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Thursday, August 16, 2007


Al Gore on nuclear power

posted by Aziz P. at Thursday, August 16, 2007 permalink View blog reactions
In a nutshell, Gore is not opposed to nuclear power, but his focus is on global warming, and as far as nuclear power is being promoted (for example, by Greenpeace founder Patrick Moore) as a panacea to the GW problem, he is skeptical, for pragmatic rather than ideological reasons. I think this is a realistic approach, and is perfectly compatible with rigorous pro-nuclear domestic energy policy.

From Gore's climate policy speech at the NYU Law School on Sep. 18, 2006.

Many believe that a responsible approach to sharply reducing global warming pollution would involve a significant increase in the use of nuclear power plants as a substitute for coal-fired generators. While I am not opposed to nuclear power and expect to see some modest increased use of nuclear reactors, I doubt that they will play a significant role in most countries as a new source of electricity. The main reason for my skepticism about nuclear power playing a much larger role in the world's energy future is not the problem of waste disposal or the danger of reactor operator error, or the vulnerability to terrorist attack. Let's assume for the moment that all three of these problems can be solved. That still leaves two serious issues that are more difficult constraints. The first is economics; the current generation of reactors is expensive, take a long time to build, and only come in one size -- extra large. In a time of great uncertainty over energy prices, utilities must count on great uncertainty in electricity demand -- and that uncertainty causes them to strongly prefer smaller incremental additions to their generating capacity that are each less expensive and quicker to build than are large 1000 megawatt light water reactors. Newer, more scalable and affordable reactor designs may eventually become available, but not soon. Secondly, if the world as a whole chose nuclear power as the option of choice to replace coal-fired generating plants, we would face a dramatic increase in the likelihood of nuclear weapons proliferation. During my 8 years in the White House, every nuclear weapons proliferation issue we dealt with was connected to a nuclear reactor program. Today, the dangerous weapons programs in both Iran and North Korea are linked to their civilian reactor programs. Moreover, proposals to separate the ownership of reactors from the ownership of the fuel supply process have met with stiff resistance from developing countries who want reactors. As a result of all these problems, I believe that nuclear reactors will only play a limited role.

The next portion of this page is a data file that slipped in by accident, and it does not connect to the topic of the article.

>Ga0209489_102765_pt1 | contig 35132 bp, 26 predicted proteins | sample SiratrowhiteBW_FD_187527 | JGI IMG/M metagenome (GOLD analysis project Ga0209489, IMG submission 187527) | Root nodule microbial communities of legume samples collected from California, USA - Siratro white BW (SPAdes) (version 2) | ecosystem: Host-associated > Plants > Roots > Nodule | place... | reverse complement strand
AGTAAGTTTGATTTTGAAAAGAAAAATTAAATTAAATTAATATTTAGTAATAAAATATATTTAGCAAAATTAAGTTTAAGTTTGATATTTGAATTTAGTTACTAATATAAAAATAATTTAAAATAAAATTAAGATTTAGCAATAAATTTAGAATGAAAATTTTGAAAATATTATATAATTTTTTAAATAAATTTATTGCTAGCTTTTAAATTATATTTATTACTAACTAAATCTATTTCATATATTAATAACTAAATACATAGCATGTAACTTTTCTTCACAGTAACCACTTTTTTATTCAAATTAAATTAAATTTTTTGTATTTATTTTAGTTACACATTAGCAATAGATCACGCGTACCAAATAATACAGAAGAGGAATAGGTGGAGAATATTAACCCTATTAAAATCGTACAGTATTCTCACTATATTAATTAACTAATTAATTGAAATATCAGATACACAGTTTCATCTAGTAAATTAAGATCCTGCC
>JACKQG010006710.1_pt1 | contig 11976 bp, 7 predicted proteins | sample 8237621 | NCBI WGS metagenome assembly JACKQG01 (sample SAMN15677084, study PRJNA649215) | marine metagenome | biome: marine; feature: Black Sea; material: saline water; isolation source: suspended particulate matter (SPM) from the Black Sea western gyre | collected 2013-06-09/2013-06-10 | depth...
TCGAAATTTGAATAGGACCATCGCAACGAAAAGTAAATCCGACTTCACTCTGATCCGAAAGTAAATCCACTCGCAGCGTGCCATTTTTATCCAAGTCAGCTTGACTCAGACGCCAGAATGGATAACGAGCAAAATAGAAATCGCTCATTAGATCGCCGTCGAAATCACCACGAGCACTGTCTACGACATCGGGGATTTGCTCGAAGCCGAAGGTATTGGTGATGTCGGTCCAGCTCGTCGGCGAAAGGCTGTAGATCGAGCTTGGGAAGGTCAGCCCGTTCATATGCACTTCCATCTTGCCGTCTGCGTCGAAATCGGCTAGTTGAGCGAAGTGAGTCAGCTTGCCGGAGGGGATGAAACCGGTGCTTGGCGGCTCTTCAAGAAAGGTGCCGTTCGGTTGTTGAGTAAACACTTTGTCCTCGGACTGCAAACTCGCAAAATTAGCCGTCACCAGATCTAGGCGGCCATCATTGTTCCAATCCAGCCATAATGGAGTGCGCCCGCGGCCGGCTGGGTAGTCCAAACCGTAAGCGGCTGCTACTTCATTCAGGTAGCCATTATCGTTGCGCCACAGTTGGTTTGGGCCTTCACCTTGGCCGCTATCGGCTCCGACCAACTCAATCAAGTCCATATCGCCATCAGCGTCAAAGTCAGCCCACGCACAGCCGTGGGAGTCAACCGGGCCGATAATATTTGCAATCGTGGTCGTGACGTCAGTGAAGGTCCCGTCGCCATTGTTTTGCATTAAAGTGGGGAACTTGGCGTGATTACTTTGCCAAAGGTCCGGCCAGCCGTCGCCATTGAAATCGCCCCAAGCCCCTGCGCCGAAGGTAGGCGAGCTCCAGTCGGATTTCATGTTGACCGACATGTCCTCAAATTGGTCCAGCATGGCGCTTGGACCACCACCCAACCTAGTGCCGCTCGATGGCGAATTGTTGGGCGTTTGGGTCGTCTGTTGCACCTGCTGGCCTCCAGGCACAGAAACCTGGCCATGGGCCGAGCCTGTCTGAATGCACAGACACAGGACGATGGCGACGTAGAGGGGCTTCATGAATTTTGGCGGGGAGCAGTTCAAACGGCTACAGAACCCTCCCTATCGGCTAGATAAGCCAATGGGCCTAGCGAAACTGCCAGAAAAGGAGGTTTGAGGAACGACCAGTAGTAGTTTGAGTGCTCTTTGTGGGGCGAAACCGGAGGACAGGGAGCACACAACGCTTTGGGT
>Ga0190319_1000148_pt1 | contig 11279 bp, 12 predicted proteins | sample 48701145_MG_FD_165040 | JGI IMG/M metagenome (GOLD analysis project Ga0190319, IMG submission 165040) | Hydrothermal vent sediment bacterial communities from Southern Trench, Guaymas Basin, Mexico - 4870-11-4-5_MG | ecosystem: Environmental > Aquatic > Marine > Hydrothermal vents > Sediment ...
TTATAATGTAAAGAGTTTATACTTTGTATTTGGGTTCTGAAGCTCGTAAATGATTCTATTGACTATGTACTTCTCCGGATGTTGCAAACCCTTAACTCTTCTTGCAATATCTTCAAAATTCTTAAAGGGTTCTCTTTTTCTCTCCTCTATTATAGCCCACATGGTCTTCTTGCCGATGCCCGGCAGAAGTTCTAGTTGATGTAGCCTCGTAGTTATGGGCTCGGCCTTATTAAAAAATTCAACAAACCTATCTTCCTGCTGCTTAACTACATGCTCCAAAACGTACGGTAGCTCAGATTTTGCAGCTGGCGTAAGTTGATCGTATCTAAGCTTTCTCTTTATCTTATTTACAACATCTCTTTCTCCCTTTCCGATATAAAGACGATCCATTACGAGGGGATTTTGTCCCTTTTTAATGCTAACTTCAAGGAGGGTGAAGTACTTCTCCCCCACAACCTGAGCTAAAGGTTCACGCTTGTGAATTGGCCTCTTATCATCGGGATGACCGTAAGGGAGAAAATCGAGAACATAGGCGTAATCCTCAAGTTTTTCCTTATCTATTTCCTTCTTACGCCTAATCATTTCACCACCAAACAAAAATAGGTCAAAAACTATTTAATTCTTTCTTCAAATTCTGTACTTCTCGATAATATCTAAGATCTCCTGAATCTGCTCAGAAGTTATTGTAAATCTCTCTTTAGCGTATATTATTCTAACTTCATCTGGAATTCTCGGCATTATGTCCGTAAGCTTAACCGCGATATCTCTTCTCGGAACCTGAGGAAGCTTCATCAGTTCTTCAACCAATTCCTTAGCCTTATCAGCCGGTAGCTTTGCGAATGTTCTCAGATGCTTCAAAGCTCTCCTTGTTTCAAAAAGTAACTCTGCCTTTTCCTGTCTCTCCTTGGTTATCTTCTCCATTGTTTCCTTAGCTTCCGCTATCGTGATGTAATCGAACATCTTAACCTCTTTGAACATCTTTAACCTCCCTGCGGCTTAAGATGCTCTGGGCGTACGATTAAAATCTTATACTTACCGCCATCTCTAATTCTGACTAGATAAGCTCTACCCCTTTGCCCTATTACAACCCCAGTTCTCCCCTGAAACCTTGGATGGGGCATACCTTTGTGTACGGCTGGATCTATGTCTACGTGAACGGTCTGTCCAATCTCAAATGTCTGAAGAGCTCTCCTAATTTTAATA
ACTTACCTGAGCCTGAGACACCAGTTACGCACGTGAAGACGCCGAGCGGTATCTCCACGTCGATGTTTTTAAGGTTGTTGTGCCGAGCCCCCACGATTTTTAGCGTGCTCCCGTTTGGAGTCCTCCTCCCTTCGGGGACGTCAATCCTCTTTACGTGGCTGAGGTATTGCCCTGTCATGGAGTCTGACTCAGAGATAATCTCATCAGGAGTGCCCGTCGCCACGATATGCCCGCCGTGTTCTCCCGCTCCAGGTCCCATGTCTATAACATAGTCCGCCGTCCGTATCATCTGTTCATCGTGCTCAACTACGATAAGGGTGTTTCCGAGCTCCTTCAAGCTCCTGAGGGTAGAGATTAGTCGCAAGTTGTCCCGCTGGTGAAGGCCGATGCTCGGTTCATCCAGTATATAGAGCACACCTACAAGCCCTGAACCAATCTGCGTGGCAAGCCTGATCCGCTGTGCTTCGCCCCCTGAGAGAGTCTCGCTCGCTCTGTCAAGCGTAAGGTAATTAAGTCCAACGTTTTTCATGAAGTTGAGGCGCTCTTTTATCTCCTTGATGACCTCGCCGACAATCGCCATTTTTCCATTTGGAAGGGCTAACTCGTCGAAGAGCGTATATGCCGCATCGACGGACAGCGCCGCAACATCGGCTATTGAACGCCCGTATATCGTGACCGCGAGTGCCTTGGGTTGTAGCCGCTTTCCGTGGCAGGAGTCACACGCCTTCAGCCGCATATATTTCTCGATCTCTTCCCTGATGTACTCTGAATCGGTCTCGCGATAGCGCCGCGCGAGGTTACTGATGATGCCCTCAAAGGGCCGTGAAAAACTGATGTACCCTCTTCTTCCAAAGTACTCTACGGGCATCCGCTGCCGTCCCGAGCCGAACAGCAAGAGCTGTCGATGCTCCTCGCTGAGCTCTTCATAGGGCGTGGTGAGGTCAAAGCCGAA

Also, Gore was interviewed by the Sydney Morning Herald last fall, and expanded upon his stance:

In an interview with the Herald yesterday, Mr Gore said it would be too expensive and would threaten the world's safety through possible weapons proliferation. "Early in my career I was enthusiastic about nuclear power. I'm not now," the climate campaigner said in Sydney.

"I'm not an automatic opponent to any nuclear power plants [but] I think that a realistic view is that they will play only a small and limited role. The reason why they're likely to play only a limited role is mainly economic."

The Switkowski task force is believed to argue that nuclear power could be economically viable in Australia in about 15 years, but it is not expected to make a specific recommendation to go ahead.

The Prime Minister, John Howard, has advocated nuclear power as cleaner fuel in the fight against global warming. Mr Gore said the long-term problems of storing nuclear waste, potential accidents and securing reactors could possibly be overcome.

"But that leaves the proliferation issue," he said.

In the case of Iran and North Korea, he said nuclear scientists worked by day on energy issues and then "you make them work at night on weapons". "What will you do? Spread thousands and thousands of reactors in Papua New Guinea and

Libya and Sudan? If this were the option of choice the world would become more dangerous."

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About Nation-Building

Nation-Building was founded by Aziz Poonawalla in August 2002 under the name Dean Nation. Dean Nation was the very first weblog devoted to a presidential candidate, Howard Dean, and became the vanguard of the Dean netroot phenomenon, raising over $40,000 for the Dean campaign, pioneering the use of Meetup, and enjoying the attention of the campaign itself, with Joe Trippi a regular reader (and sometime commentor). Howard Dean himself even left a comment once. Dean Nation was a group weblog effort and counts among its alumni many of the progressive blogsphere's leading talent including Jerome Armstrong, Matthew Yglesias, and Ezra Klein. After the election in 2004, the blog refocused onto the theme of "purple politics", formally changing its name to Nation-Building in June 2006. The primary focus of the blog is on articulating purple-state policy at home and pragmatic liberal interventionism abroad.